The newly released trailer for Total Recall (2012) shows a Quaid quite conspicously not getting his ass to Mars. It could all have been different, as many versions of Total Recall 2 have been in the works over the years. Meanwhile is the Robocop remake anything but total recall? And has the American action movie gone kablooey?
posted by Artw on Apr 1, 2012 - 236 comments

Taste the Rainbow

Skittles’ new level of fame has quickly become a kind of marketing crisis that is threatening to hurt the company even as sales improve.
posted by Renoroc on Mar 29, 2012 - 89 comments

For once, clouds are a good thing

One of the neater aspects of astronomy is that amateurs often make significant contributions to the field. A few nights ago Wayne Jaeschke found a strange cloud feature in his Mars images. He posted his findings to the site Cloudy Nights. It created a bit of a buzz there, as well as the wider media, (even MSNBC!). It has also piqued the interest of the pros. Researchers working with the Mars Thermal Emission Imaging System onboard the Mars Odyssey spacecraft and the Mars Color Imager onboard the Mars Reconnaissance Observer are looking over their data to try to figure out exactly what it is they're seeing.
posted by dirigibleman on Mar 24, 2012 - 18 comments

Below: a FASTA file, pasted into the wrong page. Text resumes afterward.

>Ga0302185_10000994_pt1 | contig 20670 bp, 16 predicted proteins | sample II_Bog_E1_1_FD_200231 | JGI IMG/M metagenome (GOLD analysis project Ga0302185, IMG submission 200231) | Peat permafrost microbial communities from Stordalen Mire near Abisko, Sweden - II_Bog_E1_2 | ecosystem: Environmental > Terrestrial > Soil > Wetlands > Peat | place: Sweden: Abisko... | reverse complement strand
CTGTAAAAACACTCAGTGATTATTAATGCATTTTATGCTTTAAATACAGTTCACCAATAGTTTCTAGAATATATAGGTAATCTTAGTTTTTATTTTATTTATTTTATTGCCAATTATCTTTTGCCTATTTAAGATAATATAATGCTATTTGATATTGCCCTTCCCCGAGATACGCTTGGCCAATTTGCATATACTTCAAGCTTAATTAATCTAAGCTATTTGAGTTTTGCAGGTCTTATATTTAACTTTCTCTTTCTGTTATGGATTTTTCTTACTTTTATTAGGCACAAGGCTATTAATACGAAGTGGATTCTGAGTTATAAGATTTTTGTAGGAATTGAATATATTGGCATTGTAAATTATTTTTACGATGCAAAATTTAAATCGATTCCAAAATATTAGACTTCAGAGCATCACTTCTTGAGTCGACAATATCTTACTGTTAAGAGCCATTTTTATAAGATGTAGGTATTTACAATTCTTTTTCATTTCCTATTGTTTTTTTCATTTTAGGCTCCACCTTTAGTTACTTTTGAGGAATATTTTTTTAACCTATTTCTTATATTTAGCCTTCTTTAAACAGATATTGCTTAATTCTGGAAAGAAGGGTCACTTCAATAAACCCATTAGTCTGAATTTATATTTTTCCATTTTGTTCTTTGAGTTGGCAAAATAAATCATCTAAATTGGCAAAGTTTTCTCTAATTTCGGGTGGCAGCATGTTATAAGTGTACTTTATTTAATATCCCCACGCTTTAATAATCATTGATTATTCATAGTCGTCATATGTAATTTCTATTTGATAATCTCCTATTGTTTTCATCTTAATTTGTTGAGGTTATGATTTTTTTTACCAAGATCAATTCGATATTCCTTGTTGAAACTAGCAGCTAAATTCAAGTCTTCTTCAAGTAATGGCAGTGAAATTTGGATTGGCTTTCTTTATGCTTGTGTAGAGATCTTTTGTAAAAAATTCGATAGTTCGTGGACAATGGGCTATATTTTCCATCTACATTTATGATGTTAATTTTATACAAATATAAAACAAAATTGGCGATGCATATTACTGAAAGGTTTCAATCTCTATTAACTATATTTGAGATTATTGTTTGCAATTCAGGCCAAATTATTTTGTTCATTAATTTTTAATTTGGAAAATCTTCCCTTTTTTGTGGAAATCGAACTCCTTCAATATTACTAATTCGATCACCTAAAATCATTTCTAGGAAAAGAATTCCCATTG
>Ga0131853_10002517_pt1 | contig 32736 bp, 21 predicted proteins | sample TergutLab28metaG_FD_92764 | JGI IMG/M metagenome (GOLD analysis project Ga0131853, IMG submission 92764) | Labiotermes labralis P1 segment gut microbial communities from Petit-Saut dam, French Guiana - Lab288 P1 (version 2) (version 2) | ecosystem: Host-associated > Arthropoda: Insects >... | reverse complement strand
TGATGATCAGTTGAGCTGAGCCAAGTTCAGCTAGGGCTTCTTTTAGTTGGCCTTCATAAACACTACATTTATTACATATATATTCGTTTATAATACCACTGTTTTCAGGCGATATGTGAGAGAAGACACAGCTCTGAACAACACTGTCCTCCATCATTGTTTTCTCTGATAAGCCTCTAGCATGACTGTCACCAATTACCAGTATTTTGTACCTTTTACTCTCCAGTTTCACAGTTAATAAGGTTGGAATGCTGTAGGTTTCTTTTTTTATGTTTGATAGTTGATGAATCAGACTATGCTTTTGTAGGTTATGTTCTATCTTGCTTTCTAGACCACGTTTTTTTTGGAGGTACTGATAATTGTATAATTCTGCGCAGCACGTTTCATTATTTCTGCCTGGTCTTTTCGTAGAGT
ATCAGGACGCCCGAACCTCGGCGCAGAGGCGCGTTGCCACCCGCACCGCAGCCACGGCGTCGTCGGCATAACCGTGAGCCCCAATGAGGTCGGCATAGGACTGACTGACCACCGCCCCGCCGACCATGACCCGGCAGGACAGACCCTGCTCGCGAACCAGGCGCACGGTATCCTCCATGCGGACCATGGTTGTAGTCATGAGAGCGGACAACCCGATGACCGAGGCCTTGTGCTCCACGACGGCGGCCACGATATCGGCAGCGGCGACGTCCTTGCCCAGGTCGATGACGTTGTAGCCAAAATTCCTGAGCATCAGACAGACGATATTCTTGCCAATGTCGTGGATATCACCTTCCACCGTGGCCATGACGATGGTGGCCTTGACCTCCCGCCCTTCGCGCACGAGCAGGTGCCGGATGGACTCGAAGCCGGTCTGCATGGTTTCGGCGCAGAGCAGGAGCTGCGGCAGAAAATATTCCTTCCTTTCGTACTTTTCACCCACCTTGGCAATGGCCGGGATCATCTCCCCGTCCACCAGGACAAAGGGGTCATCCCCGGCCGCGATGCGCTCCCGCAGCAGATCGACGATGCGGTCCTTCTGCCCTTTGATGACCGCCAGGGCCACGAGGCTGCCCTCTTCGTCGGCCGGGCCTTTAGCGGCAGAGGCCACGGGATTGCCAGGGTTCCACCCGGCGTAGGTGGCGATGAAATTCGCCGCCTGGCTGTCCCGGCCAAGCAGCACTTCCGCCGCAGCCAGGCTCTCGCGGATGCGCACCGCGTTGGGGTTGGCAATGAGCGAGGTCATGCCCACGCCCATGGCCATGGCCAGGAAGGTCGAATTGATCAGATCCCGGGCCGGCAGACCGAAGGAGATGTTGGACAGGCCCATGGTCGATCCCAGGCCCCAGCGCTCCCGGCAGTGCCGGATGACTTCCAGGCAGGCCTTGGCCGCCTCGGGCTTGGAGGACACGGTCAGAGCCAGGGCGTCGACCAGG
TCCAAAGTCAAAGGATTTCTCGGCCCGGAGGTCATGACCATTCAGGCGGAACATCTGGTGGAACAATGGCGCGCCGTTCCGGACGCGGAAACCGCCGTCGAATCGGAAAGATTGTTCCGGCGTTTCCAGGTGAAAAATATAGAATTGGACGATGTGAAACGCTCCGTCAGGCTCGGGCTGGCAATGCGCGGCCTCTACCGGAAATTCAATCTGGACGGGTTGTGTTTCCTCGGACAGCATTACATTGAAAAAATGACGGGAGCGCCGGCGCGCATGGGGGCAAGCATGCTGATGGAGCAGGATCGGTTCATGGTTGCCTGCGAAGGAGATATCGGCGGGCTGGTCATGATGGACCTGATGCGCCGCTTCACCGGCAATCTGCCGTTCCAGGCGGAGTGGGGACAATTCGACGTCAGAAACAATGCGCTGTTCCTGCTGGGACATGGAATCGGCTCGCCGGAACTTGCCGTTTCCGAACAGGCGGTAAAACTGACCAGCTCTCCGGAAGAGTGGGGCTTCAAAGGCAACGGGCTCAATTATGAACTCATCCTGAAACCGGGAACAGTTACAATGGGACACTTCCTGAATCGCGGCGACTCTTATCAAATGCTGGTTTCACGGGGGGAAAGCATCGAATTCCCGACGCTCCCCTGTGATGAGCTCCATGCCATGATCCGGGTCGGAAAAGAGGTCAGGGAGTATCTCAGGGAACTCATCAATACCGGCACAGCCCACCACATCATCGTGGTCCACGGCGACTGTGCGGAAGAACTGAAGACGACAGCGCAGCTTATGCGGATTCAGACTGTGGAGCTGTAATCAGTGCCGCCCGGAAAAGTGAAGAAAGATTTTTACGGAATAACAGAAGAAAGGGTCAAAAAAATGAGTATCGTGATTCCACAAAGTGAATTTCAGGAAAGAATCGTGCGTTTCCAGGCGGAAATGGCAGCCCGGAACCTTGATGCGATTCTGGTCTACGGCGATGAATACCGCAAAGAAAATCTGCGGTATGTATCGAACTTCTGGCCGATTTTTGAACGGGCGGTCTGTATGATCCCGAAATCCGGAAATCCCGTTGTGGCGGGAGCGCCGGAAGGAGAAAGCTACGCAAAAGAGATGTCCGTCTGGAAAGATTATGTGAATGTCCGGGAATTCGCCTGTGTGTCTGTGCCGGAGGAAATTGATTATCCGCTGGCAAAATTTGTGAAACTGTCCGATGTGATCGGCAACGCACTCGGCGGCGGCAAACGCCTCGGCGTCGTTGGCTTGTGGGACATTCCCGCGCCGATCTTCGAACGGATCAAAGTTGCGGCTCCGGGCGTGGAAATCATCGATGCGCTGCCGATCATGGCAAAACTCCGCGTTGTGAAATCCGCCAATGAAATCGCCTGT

Half platinum, half gold.

The most insane letter ever written by a child to a TV weatherman.
posted by scalefree on Mar 9, 2012 - 104 comments

Can we go Dad, can we?!

Making the Case for Human Missions to Asteroids
posted by Brandon Blatcher on Mar 7, 2012 - 26 comments

March Madness!

Take a tour of the solar system! Tonight, see the wonders of Mercury, Venus, Jupiter, Mars and Saturn! There's only one catch: You'll need to actually step outside to do it. [more inside]
posted by bondcliff on Mar 5, 2012 - 48 comments

SHEATH CONTAINING FULLY EQUIPPED OCEAN LINER

"Historians have long debated what could have been done differently to prevent that tragedy, and what still could be done to keep such a tragedy from repeating on future expeditions. In 1913, a Swiss inventor proposed a solution to the problem. Naturally, it involved giant mechanical mosquitoes." [more inside]
posted by brundlefly on Feb 28, 2012 - 19 comments